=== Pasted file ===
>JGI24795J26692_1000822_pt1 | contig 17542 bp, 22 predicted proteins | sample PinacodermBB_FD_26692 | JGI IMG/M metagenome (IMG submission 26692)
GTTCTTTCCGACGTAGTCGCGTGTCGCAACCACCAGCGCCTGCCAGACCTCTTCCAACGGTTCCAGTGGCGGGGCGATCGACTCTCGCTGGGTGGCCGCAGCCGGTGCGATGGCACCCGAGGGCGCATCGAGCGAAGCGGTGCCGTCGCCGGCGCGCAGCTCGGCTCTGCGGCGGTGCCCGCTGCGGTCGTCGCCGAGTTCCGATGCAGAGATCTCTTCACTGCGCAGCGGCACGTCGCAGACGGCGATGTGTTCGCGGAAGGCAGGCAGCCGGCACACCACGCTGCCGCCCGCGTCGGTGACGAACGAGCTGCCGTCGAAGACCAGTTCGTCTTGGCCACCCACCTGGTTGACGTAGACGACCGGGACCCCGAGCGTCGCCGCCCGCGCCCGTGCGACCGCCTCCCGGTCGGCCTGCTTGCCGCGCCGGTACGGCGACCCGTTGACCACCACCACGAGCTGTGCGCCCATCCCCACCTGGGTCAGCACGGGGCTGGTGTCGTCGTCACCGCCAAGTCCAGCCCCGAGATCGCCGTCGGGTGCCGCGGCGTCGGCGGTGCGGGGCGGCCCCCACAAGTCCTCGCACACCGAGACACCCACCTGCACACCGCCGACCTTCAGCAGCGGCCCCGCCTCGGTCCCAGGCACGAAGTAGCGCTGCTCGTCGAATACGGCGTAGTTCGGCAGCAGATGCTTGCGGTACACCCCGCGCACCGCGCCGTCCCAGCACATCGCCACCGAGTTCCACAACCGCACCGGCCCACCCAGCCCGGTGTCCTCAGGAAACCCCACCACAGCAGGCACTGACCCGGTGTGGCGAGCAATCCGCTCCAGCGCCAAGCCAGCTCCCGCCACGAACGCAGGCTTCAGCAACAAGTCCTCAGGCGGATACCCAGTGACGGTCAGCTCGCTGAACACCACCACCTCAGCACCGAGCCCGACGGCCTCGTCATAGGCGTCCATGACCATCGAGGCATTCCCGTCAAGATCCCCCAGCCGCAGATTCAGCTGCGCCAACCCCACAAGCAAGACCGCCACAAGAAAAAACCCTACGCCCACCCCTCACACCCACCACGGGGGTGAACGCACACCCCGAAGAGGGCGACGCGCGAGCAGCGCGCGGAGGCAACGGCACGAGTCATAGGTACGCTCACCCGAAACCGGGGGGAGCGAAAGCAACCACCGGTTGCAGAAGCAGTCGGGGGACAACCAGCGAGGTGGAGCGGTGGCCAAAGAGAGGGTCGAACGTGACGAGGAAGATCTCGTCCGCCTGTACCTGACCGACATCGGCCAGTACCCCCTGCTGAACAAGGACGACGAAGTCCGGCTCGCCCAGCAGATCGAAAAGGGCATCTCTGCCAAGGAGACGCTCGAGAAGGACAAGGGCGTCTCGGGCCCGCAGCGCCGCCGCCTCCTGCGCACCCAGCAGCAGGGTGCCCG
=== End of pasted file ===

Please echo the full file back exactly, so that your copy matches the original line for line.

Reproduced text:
>JGI24795J26692_1000822_pt1 | contig 17542 bp, 22 predicted proteins | sample PinacodermBB_FD_26692 | JGI IMG/M metagenome (IMG submission 26692)
GTTCTTTCCGACGTAGTCGCGTGTCGCAACCACCAGCGCCTGCCAGACCTCTTCCAACGGTTCCAGTGGCGGGGCGATCGACTCTCGCTGGGTGGCCGCAGCCGGTGCGATGGCACCCGAGGGCGCATCGAGCGAAGCGGTGCCGTCGCCGGCGCGCAGCTCGGCTCTGCGGCGGTGCCCGCTGCGGTCGTCGCCGAGTTCCGATGCAGAGATCTCTTCACTGCGCAGCGGCACGTCGCAGACGGCGATGTGTTCGCGGAAGGCAGGCAGCCGGCACACCACGCTGCCGCCCGCGTCGGTGACGAACGAGCTGCCGTCGAAGACCAGTTCGTCTTGGCCACCCACCTGGTTGACGTAGACGACCGGGACCCCGAGCGTCGCCGCCCGCGCCCGTGCGACCGCCTCCCGGTCGGCCTGCTTGCCGCGCCGGTACGGCGACCCGTTGACCACCACCACGAGCTGTGCGCCCATCCCCACCTGGGTCAGCACGGGGCTGGTGTCGTCGTCACCGCCAAGTCCAGCCCCGAGATCGCCGTCGGGTGCCGCGGCGTCGGCGGTGCGGGGCGGCCCCCACAAGTCCTCGCACACCGAGACACCCACCTGCACACCGCCGACCTTCAGCAGCGGCCCCGCCTCGGTCCCAGGCACGAAGTAGCGCTGCTCGTCGAATACGGCGTAGTTCGGCAGCAGATGCTTGCGGTACACCCCGCGCACCGCGCCGTCCCAGCACATCGCCACCGAGTTCCACAACCGCACCGGCCCACCCAGCCCGGTGTCCTCAGGAAACCCCACCACAGCAGGCACTGACCCGGTGTGGCGAGCAATCCGCTCCAGCGCCAAGCCAGCTCCCGCCACGAACGCAGGCTTCAGCAACAAGTCCTCAGGCGGATACCCAGTGACGGTCAGCTCGCTGAACACCACCACCTCAGCACCGAGCCCGACGGCCTCGTCATAGGCGTCCATGACCATCGAGGCATTCCCGTCAAGATCCCCCAGCCGCAGATTCAGCTGCGCCAACCCCACAAGCAAGACCGCCACAAGAAAAAACCCTACGCCCACCCCTCACACCCACCACGGGGGTGAACGCACACCCCGAAGAGGGCGACGCGCGAGCAGCGCGCGGAGGCAACGGCACGAGTCATAGGTACGCTCACCCGAAACCGGGGGGAGCGAAAGCAACCACCGGTTGCAGAAGCAGTCGGGGGACAACCAGCGAGGTGGAGCGGTGGCCAAAGAGAGGGTCGAACGTGACGAGGAAGATCTCGTCCGCCTGTACCTGACCGACATCGGCCAGTACCCCCTGCTGAACAAGGACGACGAAGTCCGGCTCGCCCAGCAGATCGAAAAGGGCATCTCTGCCAAGGAGACGCTCGAGAAGGACAAGGGCGTCTCGGGCCCGCAGCGCCGCCGCCTCCTGCGCACCCAGCAGCAGGGTGCCCG